These poems explore the territory of longing and loss, love and family, wild land and city street. With nods to Johannes Brahms and Joseph Haydn, Pablo Neruda, Theodore Roethke, and Christopher Smart, this collection tells of a passion for being in the world, a desire to make meaningful contact with the sensuous, both natural and human.
In this book, the author tells the story of his family’s homestead in the Great Basin, a ranch worked by horses when he was a boy and transformed into an agribusiness by the time he was a grown man. Recounting his life as farmer and writer, he advocates for a new set of radical stories about the West, stories to foster compassion and caretaking.
Here the author recalls the stories and experiences that have guided him as a writer, and speaks on behalf of a life rooted in the commonplace. Emerging from his work is the conviction that moments of interaction with the nonhuman world restore the sanity and courage needed to address the griefs of the human community.
Elizabeth is the newest member of the big and boisterous Sheridan family. They try to make her feel at home, but Elizabeth knows from previous experience in foster homes that one day she’ll be sent away. Now all the Sheridan kids are headed to the beach for a vacation at their grandmother’s house. Will Elizabeth’s attitude ruin everyone’s vacation?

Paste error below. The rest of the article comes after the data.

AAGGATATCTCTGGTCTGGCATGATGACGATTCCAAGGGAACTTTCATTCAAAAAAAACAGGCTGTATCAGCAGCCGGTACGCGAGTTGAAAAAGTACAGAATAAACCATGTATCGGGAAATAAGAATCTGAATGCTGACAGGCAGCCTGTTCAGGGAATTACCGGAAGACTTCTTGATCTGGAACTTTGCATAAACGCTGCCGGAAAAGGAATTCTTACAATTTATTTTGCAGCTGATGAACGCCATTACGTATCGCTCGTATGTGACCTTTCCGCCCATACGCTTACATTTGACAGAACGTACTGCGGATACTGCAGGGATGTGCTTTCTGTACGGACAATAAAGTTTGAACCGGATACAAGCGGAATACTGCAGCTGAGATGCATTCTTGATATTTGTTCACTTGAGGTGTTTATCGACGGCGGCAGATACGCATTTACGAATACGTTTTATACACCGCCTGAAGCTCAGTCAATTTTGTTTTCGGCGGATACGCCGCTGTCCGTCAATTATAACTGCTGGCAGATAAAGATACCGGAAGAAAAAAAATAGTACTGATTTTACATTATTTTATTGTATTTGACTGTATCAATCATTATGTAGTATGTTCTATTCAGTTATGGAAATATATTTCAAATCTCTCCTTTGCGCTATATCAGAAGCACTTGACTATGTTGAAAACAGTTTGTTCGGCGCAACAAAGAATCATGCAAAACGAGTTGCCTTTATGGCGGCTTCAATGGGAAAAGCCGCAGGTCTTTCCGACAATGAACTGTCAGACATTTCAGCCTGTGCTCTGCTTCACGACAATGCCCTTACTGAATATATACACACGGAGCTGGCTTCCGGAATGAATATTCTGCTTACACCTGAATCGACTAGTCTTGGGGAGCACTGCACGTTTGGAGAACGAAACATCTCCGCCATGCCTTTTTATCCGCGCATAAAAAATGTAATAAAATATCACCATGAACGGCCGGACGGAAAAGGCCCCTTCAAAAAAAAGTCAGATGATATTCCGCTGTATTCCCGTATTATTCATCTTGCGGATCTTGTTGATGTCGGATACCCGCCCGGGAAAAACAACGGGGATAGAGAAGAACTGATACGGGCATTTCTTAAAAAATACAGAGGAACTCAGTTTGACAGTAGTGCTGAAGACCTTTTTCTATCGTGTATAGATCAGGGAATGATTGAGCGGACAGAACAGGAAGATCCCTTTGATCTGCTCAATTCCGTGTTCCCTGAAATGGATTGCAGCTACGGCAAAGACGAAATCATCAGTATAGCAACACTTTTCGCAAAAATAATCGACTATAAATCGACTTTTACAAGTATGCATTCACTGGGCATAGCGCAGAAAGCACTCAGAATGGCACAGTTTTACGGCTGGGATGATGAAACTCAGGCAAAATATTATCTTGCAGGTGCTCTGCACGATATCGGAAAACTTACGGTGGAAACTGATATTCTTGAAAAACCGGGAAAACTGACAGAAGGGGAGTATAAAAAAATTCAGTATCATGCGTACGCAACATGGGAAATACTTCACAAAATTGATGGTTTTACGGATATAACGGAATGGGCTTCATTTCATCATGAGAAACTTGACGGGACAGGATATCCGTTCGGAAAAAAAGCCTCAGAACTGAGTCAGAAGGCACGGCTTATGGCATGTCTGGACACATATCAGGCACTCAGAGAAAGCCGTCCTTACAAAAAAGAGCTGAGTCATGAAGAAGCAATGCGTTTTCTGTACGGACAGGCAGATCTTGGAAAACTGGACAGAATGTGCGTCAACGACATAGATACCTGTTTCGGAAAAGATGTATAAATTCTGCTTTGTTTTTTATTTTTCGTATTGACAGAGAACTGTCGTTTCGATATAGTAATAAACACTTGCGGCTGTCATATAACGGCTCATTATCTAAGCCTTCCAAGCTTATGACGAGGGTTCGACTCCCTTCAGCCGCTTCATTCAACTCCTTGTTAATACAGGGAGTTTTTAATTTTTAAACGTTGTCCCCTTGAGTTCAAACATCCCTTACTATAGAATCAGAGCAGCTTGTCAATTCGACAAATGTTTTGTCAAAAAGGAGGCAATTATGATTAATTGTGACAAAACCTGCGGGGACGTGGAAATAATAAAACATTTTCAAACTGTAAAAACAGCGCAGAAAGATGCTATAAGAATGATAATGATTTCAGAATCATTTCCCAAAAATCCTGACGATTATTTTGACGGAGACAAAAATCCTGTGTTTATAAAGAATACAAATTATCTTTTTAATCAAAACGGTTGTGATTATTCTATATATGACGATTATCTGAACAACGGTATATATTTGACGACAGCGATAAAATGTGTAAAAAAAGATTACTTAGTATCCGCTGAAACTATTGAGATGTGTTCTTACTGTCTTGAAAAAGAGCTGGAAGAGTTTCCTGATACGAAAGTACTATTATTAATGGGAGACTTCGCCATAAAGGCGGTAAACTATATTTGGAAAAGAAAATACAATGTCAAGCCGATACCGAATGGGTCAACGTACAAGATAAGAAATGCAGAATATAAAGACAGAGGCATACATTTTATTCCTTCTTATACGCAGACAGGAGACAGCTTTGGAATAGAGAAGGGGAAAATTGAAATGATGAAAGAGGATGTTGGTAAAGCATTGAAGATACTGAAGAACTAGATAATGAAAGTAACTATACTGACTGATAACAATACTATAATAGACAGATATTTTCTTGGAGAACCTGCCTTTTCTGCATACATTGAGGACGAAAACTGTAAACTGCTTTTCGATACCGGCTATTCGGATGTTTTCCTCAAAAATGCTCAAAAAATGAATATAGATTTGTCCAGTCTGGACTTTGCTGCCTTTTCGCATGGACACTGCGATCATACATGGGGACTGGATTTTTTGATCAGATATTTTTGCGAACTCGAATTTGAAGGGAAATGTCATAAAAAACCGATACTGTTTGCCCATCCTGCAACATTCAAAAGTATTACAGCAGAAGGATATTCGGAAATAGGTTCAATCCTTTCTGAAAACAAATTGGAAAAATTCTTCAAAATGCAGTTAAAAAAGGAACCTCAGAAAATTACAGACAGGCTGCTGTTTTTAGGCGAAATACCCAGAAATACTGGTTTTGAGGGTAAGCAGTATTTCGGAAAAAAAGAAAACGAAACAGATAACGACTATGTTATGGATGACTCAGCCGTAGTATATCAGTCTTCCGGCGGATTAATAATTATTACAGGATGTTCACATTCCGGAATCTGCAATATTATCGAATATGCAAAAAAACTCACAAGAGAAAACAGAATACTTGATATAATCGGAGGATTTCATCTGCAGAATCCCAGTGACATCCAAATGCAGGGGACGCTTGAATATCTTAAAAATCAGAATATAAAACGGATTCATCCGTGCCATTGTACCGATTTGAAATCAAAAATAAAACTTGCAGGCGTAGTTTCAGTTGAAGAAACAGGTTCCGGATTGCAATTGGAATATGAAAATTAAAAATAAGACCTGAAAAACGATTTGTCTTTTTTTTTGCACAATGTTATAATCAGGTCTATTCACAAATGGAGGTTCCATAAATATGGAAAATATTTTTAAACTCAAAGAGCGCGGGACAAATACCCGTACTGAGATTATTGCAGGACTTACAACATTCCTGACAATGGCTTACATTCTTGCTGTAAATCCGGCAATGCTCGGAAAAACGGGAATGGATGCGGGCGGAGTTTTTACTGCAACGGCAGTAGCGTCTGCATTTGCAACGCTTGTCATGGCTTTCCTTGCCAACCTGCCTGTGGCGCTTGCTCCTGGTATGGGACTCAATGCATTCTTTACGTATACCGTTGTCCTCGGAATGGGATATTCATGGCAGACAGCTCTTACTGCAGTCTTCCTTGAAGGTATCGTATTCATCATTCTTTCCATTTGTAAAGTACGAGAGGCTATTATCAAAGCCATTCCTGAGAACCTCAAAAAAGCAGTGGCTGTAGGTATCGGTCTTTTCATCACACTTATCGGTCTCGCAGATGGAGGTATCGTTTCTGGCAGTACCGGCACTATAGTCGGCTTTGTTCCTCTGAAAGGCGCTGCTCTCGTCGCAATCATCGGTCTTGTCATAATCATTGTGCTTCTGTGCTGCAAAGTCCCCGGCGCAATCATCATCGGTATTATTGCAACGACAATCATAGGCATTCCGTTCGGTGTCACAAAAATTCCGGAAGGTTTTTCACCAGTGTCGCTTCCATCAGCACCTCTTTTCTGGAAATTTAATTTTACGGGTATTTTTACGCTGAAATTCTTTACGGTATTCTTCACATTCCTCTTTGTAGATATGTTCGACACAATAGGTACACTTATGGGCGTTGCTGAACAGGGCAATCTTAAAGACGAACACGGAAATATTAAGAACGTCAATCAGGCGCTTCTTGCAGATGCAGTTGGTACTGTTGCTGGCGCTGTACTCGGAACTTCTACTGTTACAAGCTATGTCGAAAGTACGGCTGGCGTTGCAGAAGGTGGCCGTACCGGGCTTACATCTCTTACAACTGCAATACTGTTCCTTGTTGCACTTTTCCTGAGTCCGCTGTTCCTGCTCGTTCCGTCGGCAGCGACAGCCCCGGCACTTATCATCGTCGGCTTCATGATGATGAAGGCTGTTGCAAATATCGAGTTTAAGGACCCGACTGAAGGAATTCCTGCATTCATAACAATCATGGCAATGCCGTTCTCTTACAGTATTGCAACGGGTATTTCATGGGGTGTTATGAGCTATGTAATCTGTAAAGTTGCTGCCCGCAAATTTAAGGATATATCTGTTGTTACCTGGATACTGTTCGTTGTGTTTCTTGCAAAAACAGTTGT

A creature almost mythic, Colter—the brown dog of the Yaak—charges through mountain valleys following the scent of game. In this book, the author gives a history of his years with Colter—including vignettes about interactions with well-known writers—as a way of understanding what is intuitive in himself and his quest to create art.
An award-winning poet, a mother, a lover of the land and every creature in it, as well as a student of zoology, the author is at home in the vocabulary of nature. In this work of prose punctuated and intensified by poetry, she describes the genesis of her most admired verse and reveals how and why she writes.
Skinhead. Neo-Nazi. Lexi Jordan knows the names her friends use to talk about themselves, but she isn’t quite sure what they mean. She knows the tattoo on her head and her heavy boots are part of belonging—and Lexi wants to belong. But she begins to wonder just how safe she is when the group begins to do things that make her increasingly uneasy.
Written in the third century, this is one of the earliest Chinese works about the use of language, intended for those who wish to engage the art of letters at its deepest levels. In sixteen sections, it discusses the joys and problems that face both writer and reader and provides basic insights about many techniques of writing.